Andreas Brehme, peerless wing-back whose penalty won the World Cup for West Germany – obituary

Andi Brehme celebrates his World Cup-winning penalty as Jurgen Klinsmann, left, and Pierre Littbarski rush to congratulate him
Andi Brehme celebrates his World Cup-winning penalty as Jürgen Klinsmann, left, and Pierre Littbarski rush to congratulate him - Paul Popper/Popperfoto via Getty Images

Andreas Brehme, who has died of a heart attack aged 63, was one of the finest wing-backs of his generation, solid in defence and consistently threatening in attack; his greatest moment came when he scored the late penalty that won the 1990 World Cup for West Germany against Diego Maradona’s Argentina, and his international captain Lothar Matthäus said he was the most talented footballer he ever played with.

Brehme, playing on the left, was one of the best dead-ball specialists the game has known, and an unfailingly accurate crosser of the ball. He was something of a rarity in being completely two-footed – “My left is harder and my right is more precise” – and Franz Beckenbauer, who coached him for club and country, once said, “I have known Andi for 20 years and I still don’t know if he is right- or left-footed”

He generally used his right foot for penalties, and in the 1990 World Cup semi-final shoot-out he helped break English hearts when he stepped up to take Germany’s first, slotting the ball neatly into the bottom corner past Peter Shilton; half an hour or so earlier his thunderous left-footed free-kick had bounced off the on-rushing Paul Parker and looped over Shilton to open the scoring.

The final was a dour affair, more so when Argentina had a man sent off and, in football parlance, “parked the bus”. Then with five minutes to go Rudi Völler, one of football’s most adroit divers, went down in the penalty area under minimal contact from Roberto Sensini.

Brehme is congratulated by his teammates in the 1990 World Cup final
Brehme the penalty hero is congratulated by his teammates in the 1990 World Cup final - Carlo Fumagalli/AP

Völler was the designated penalty-taker but declined, bowing to the German superstition that the player fouled (or in this case, “fouled”) should not take the kick. As captain, Lothar Matthäus was next in line but he had changed his boots at half-time and did not feel comfortable stepping up.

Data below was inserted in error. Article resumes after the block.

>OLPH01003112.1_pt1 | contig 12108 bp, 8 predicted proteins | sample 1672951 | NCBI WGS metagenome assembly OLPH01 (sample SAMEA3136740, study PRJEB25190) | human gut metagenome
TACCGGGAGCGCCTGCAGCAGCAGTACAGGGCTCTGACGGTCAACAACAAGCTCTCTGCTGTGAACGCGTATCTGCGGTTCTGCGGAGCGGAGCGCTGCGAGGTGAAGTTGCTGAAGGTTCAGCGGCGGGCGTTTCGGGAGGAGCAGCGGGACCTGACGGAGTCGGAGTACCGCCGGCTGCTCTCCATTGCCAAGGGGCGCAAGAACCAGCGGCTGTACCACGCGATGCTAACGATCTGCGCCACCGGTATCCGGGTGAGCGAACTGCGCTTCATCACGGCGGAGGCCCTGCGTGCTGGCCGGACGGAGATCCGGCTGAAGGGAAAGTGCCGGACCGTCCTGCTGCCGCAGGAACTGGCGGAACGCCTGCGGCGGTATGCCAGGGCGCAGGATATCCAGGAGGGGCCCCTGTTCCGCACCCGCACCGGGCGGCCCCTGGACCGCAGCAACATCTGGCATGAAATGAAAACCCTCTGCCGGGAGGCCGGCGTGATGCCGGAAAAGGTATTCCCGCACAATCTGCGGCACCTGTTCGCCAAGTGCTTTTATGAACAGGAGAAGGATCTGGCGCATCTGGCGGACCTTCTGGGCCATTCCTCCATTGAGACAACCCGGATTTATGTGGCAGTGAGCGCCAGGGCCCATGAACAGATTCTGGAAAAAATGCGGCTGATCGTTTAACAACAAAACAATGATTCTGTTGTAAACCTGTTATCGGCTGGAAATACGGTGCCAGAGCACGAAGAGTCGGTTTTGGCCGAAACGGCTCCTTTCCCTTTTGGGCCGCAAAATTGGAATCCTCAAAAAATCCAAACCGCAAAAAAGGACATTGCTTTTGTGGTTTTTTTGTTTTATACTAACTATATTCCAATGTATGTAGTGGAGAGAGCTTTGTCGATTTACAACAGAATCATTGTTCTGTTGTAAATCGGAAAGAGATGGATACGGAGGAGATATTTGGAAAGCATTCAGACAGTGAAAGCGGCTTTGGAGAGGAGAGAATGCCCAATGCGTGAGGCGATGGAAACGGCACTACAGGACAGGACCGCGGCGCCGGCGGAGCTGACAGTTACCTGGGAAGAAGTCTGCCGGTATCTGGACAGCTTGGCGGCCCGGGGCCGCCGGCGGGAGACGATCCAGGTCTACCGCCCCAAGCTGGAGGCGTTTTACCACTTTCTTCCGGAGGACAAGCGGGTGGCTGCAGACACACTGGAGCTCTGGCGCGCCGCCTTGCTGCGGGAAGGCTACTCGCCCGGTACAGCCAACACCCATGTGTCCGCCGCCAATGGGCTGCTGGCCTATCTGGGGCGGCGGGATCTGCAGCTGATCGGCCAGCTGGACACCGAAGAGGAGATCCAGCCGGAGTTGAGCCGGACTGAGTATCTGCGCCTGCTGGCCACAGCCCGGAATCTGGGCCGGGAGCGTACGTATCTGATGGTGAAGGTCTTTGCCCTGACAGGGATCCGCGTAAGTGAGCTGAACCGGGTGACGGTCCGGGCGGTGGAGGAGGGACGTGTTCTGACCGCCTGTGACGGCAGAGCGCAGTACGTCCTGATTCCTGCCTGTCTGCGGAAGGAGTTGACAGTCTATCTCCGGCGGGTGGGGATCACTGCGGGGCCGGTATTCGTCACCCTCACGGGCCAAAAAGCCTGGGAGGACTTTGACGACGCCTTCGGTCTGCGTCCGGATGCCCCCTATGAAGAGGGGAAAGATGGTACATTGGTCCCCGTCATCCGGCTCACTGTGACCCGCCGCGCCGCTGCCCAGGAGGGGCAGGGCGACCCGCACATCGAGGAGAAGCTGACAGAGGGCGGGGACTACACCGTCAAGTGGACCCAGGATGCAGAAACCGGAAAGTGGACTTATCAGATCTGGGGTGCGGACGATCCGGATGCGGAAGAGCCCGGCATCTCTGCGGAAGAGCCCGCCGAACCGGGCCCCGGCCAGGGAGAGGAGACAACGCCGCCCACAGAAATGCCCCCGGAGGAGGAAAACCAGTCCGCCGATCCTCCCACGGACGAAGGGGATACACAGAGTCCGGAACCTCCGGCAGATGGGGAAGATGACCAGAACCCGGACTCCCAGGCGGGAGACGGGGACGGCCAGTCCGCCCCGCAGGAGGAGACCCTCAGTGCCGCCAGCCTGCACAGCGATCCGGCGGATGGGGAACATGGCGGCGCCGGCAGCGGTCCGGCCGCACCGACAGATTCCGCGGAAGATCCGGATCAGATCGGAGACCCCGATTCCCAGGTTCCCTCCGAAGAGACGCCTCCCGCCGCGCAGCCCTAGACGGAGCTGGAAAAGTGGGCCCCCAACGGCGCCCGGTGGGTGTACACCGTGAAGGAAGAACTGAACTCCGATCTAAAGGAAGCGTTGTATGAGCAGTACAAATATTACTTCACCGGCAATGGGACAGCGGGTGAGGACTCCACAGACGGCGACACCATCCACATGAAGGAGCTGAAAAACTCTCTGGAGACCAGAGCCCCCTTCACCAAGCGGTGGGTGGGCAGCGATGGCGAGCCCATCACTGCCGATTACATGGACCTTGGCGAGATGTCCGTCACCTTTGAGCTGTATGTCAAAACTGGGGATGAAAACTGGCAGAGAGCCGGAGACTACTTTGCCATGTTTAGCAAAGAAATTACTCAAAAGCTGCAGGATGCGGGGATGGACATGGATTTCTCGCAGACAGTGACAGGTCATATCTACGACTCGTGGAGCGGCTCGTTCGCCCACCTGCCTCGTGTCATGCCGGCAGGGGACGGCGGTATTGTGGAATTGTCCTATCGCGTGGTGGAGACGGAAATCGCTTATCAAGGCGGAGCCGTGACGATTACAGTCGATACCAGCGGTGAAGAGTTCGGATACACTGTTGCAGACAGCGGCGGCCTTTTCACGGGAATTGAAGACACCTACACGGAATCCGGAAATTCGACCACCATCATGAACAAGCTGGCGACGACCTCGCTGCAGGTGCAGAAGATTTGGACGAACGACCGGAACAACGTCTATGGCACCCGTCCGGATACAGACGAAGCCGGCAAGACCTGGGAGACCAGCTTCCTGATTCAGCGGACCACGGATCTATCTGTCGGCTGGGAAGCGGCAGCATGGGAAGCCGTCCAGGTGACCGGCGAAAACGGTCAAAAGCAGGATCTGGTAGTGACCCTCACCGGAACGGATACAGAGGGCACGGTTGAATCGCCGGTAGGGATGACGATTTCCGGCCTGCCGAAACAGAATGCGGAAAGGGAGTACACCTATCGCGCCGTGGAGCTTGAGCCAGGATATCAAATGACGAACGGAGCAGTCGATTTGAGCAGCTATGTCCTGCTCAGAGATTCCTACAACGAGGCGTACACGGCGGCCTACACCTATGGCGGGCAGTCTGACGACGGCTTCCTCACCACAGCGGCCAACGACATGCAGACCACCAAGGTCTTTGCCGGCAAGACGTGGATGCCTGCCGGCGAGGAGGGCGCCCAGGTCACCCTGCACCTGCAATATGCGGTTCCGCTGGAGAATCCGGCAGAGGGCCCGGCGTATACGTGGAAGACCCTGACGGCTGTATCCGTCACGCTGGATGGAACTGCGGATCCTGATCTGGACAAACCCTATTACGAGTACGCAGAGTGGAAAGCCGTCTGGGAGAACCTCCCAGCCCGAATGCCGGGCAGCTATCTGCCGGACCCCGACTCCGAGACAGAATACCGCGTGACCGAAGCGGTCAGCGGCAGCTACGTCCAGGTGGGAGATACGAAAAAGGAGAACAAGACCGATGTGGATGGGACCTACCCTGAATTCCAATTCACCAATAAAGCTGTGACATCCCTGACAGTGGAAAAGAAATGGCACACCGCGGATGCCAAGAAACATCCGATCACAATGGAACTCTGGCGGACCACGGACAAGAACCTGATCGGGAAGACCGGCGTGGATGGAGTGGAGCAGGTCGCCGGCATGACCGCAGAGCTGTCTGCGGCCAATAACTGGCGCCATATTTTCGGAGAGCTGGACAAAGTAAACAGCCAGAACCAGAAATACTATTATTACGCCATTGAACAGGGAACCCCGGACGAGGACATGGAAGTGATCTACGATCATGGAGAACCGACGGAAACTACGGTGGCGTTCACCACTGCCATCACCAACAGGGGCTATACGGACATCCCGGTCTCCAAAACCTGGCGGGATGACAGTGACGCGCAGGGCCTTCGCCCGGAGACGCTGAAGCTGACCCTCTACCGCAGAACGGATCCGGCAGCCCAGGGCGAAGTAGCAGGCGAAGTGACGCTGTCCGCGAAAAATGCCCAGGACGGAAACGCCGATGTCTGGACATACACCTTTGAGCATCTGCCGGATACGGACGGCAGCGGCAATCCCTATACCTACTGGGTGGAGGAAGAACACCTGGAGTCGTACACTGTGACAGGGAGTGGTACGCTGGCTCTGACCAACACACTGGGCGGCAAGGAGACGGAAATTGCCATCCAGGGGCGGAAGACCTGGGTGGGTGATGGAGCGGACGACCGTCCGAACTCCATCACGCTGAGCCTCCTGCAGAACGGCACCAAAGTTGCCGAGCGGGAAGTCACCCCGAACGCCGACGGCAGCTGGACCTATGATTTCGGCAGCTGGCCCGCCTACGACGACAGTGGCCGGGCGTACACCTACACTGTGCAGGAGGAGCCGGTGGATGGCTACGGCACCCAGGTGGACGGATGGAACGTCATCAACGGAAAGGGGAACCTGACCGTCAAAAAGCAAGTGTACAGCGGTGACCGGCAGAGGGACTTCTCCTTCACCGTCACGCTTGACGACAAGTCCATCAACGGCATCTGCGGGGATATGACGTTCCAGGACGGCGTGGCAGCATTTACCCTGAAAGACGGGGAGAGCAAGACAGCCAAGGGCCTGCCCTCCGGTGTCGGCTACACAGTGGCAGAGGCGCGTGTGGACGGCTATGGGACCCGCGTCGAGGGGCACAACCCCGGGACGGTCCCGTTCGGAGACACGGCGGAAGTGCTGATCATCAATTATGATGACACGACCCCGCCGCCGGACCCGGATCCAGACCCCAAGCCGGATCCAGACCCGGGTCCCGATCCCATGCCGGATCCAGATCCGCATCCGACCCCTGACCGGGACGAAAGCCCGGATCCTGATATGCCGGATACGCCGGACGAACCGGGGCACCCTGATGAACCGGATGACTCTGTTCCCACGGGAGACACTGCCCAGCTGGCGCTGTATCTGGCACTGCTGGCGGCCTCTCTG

“I didn’t mind who took it, so I offered,” Brehme recalled. “It might surprise people, but I wasn’t nervous at all as I ran up. The worst thing was having to wait five minutes while the Argentinians kicked the ball away and argued with the referee. I just wanted to find some peace away from all the chaos. I was thinking of nothing.”

Völler told him: “If you score, we’ll be world champions.” Brehme calmly rolled the ball past Sergio Goycochea – in exactly the same spot as his kick against Shilton – and so they were, extracting revenge for the final four years earlier in Mexico when even the redoubtable Germans had been unable to handle Diego Maradona.

Andi Brehme, as he was generally to be known, was born in Hamburg on November 9 1960, the son of Bernd, a footballer, and played his early football for his father’s lower-league side HSV Barmbek-Uhlenhorst. Then after a year with Saarbrücken he joined Kaiserslautern of the Bundesliga, West Germany’s top division, in 1981.

In his first season they reached the semi-finals of the Uefa Cup, losing narrowly to the eventual winners, Göteborg. He won the first of his 86 caps for Germany in 1984 – and was named in the team of the tournament at that year’s European Championship despite Germany’s failure to progress beyond the group stage.

Then in 1986, as West Germany reached the World Cup final, he joined Bayern Munich for 2 million deutschmarks, the second-highest transfer fee in the Bundesliga at that point. Bayern won the title in 1987, then in 1988 Brehme and his teammate Matthäus signed for Inter Milan, winning the title in their first season (with Brehme voted Italy’s footballer of the year ahead of Napoli’s Maradona).

Brehme, the Kaiserslautern captain, lifts the German Cup in 1996 after the 1-0 victory in the final against Karlsruher
Brehme, the Kaiserslautern captain, lifts the German Cup in 1996 after the 1-0 victory in the final against Karlsruher - Michael Urban/Reuters

They were joined the following summer by their former Bayern teammate Jürgen Klinsmann. Inter, under their manager Giovanni Trapattoni, were in a rich vein of form in what was then the strongest league in the world, and just as their city rivals AC Milan flourished with their Dutch trio of Marco van Basten, Frank Rijkaard and Ruud Gullit, Inter’s German triumvirate was key to their success – even if Brehme frequently found himself acting as mediator between two players who did not get on off the pitch.

In 1991 Inter won the Uefa Cup, beating Roma 2-1 on aggregate in the final, then in 1992 Brehme spent a season at Real Zaragoza in Spain before returning to Kaiserslautern.

In 1996 they won the German Cup but were relegated. They bounced straight back up, and in 1998 sensationally won the Bundesliga; but by then Brehme was coming to the end of his career, spending much of the season coming off the bench, and he retired at the end of the season.

He managed Kaiserslautern from 2000-02, but was sacked with the club facing relegation. There were also brief and unsuccessful stints at the Bundesliga 2 side SpVgg Unterhaching, and as assistant to Trapattoni at VfB Stuttgart, and he later became an ambassador for the German FA.

Andi Brehme is survived by his partner Susanne Schaefer and by his two sons from his marriage to Pilar Martinez, which ended in divorce.

Andreas Brehme, born November 9 1960, died February 20 2024